Kyle Pexton:

And also as we think about expansion, we have a very, very deep penetration into the UK market, and with our acquisition and Creditcall, we have a beachhead into the EU to take advantage of the opportunities on the European continent as well. And so significant opportunities here in the U.S. as well as ripe opportunities both in the UK to deepen our penetration there and enter the European continent.

Nick Starai:

Thanks, Kyle. From my perspective, I think as far as channel development, I think more and more of the ISO community is going to start embracing software. And I think we can help them with our technology to help bend them more towards this concept of NextGen ISO enablement. I think we’ll see and start servicing more and more ISVs as the software companies and hopefully the ISOs embracing those software companies and being the distribution layer of the software and the payments. And we intend to enable that regardless of the channel.

Nick Starai:

As far as pure product technology,I’m thinking that contactless and contactless EMV is going to continue to be big, and certainly in an in-person world. As people start getting back in store, a lot of the merchants that we’ve talked to have kind of retooled some of the systems and pretty much all have contactless EMV, whereas a year and a half, two years ago, very few had contactless. And we know the issuers are helping on the front end with that by issuing contactless cards.

Nick Starai:

Contactless payments in-store, for sure. I think that will continue to be more and more prevalent. We think that Tap on Phone or Tap on Mobile, where you just simply take an off the shelf Android device, download an app and turn it into a payment acceptance device. We think that that’s going to be big as we continue to see into the future. We’re also really excited about transit. We didn’t really talk too much about transit today, but NMI is enabling quite a few of the major MTAs or mass transit authorities.

Nick Starai:

And again, they used time during the lockdown to retool, upgrade their fareboxes, put contactless readers on the buses, and they’re preparing to start accepting what we call open-loop contactless cards.

When you go to your local transit place, you buy a card, you load value onto it, and then you use that to access the bus. The networks have green-lit this open-loop transit technology where you can literally take a contactless card or digital wallet or wearable to access the bus train, et cetera. 

And we’re pretty excited about a few of those things that we’re working on. So I think from my perspective, lots of contactless enablement in the next five years, better form factors and innovative experiences. And we hope that we can enable it in all of those different scenarios.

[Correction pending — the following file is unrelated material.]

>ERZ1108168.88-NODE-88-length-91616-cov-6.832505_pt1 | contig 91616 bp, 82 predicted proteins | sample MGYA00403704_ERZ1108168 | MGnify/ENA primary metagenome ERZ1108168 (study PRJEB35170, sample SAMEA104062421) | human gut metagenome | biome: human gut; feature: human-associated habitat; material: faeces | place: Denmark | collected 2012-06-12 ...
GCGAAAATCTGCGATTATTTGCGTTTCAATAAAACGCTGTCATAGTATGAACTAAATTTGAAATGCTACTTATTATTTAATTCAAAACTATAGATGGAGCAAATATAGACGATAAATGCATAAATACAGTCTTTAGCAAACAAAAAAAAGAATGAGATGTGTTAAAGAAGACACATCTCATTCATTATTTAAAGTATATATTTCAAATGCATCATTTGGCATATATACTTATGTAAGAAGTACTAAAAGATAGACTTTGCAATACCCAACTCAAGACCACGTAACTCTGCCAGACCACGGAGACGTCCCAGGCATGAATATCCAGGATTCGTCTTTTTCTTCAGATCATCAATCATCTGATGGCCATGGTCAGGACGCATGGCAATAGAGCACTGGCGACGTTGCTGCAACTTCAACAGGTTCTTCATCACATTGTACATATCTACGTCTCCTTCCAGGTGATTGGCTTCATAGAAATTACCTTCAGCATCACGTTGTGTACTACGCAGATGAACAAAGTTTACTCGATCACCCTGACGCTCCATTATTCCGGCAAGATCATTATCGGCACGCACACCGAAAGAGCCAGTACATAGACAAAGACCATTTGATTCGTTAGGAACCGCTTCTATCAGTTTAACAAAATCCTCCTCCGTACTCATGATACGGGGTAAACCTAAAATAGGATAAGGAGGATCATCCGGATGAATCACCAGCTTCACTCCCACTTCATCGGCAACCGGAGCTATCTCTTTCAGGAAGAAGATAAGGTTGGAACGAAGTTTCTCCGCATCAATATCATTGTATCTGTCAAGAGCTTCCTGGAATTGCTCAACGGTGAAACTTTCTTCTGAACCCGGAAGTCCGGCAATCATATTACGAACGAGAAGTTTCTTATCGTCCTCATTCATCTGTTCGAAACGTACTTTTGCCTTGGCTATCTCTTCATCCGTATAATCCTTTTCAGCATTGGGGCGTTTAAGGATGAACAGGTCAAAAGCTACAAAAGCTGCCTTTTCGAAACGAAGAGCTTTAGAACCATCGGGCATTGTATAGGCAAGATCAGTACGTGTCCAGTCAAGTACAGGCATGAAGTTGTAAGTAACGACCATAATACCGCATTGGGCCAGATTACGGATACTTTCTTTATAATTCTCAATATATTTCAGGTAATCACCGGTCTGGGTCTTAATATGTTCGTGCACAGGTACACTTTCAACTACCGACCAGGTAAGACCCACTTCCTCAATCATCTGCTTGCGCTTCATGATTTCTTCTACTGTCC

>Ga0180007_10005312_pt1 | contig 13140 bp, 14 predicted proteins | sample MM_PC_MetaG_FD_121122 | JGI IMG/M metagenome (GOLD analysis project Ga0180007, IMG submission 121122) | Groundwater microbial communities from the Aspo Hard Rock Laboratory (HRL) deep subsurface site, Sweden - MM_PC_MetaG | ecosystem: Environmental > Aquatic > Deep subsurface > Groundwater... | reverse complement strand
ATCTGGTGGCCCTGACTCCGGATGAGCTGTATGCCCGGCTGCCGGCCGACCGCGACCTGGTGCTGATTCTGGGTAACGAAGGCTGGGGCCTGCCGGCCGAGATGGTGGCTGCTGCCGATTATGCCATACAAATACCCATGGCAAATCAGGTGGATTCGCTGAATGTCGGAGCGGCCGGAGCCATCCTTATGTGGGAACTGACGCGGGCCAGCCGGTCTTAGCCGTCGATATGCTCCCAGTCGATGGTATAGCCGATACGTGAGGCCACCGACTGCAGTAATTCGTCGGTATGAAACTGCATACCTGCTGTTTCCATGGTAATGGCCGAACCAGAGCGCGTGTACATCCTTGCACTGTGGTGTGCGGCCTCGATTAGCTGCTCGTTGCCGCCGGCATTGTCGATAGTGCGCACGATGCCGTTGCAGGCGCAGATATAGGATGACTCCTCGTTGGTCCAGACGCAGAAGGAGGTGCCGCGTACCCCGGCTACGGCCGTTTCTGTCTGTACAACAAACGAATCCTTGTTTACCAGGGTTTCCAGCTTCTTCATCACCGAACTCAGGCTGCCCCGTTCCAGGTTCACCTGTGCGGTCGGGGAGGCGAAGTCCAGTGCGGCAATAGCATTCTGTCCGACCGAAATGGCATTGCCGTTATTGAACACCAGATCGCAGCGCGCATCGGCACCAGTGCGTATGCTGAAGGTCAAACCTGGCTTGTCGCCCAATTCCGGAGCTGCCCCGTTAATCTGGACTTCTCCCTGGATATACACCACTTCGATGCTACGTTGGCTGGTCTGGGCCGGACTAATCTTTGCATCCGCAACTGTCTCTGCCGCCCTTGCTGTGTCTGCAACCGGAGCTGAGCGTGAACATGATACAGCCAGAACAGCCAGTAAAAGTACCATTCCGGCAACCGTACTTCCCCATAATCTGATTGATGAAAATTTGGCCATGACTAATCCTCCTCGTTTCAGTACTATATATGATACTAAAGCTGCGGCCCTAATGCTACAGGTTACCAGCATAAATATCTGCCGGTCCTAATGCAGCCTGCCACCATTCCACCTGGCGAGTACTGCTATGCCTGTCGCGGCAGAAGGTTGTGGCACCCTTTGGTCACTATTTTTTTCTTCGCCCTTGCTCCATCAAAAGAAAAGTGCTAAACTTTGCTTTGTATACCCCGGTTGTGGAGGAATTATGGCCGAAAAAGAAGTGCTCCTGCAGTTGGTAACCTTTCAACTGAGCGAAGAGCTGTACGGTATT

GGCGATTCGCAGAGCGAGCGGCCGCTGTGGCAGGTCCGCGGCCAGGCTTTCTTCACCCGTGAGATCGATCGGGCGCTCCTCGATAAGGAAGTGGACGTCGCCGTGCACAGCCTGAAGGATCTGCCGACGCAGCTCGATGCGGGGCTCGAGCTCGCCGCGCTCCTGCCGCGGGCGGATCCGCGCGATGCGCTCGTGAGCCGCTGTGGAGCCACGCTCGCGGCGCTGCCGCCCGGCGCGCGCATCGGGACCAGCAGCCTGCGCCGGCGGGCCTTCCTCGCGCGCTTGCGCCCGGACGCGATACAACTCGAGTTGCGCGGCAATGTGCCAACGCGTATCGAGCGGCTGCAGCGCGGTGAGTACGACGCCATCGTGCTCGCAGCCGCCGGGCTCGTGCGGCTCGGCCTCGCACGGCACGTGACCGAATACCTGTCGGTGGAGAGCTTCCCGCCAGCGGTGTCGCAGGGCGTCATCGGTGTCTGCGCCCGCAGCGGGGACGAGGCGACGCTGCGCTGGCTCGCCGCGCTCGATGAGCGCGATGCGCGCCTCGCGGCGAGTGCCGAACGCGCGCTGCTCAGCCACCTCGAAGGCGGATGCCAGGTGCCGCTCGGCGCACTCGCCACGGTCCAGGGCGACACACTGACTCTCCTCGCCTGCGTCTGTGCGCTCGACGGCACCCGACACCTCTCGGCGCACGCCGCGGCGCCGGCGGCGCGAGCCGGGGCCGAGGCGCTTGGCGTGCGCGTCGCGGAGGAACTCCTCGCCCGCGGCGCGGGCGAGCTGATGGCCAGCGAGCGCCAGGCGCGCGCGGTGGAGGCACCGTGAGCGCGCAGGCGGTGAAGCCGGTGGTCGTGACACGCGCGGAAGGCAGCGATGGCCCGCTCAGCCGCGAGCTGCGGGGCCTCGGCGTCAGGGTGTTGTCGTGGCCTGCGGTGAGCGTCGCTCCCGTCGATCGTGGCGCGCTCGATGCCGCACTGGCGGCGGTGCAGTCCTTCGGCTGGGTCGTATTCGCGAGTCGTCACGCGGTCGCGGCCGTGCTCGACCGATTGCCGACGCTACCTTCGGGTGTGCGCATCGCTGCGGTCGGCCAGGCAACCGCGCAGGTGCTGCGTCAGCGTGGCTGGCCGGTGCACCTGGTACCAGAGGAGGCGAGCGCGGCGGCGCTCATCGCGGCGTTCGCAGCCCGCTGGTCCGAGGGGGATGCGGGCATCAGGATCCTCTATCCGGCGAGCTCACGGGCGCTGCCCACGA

George Peabody:

It’s come down to touchless, hasn’t it? One last geeky question, then I’m going to roll you back to your Ecommerce roots. But as we talk to our merchant clients, one of the big areas of concern in Ecommerce in particular is authorization optimization. How do you raise that number? As sometimes it’s… If I go down one acquiring path that goes to a particular issuer, I’m going to get declined way out of range from what I should. But if I go down the other acquiring path, I do better.

George Peabody:

That’s sort of an enterprise level concern. How do you address that or what’s in your quiver for auth optimization in this SMB space?

Nick Starai:

I can make a comment on that too. I think one of the real important things is just maintaining compliance. It sounds pretty obvious, but as a gateway vendor or a transaction switching technology, it’s really easy to let some of the Visa, MasterCard, Amex and Discover card mandates slip a little bit. But things like the card-on-file mandates, the things like there’s lots of different ways to indicate things correctly, whether it’s a recurring transaction, whether you use tokenization, whether it’s a card-on-file.

Nick Starai:

Those matter when it comes to approval ratios, they really do. So we just always make sure that we’re doing regular certifications and we’re compliant with all of the regulations that the card brands associate. Number two, one of the core features early on was this concept of multimedia capabilities that our platform supports. Our merchants can have multiple different merchant IDs within the gateway platform and we do have some intelligent routing capabilities.

Nick Starai:

So depending on different regions or different scenarios, there are methods in which our transactions can be intelligently routed to best optimize approval ratio. So that, in conjunction with making sure that you’re staying compliant is something that I think is super important to optimize approval rates.

George Peabody:

Cool. Thank you. I know Visa and Mastercard thank you as well. Staying up-to-date with all of their regulations and rules changes is no simple task, so well done guys.

Nick Starai:

You got it.

George Peabody:

Guys, thank you so much. Really appreciate you joining me on Payments on Fire. Nick, glad to have you back for a second time. Kyle, look forward to seeing you in the future.

Kyle Pexton:

Great. Thank you, George.

Nick Starai:

A pleasure. Sounds good. Thanks, George. Take care.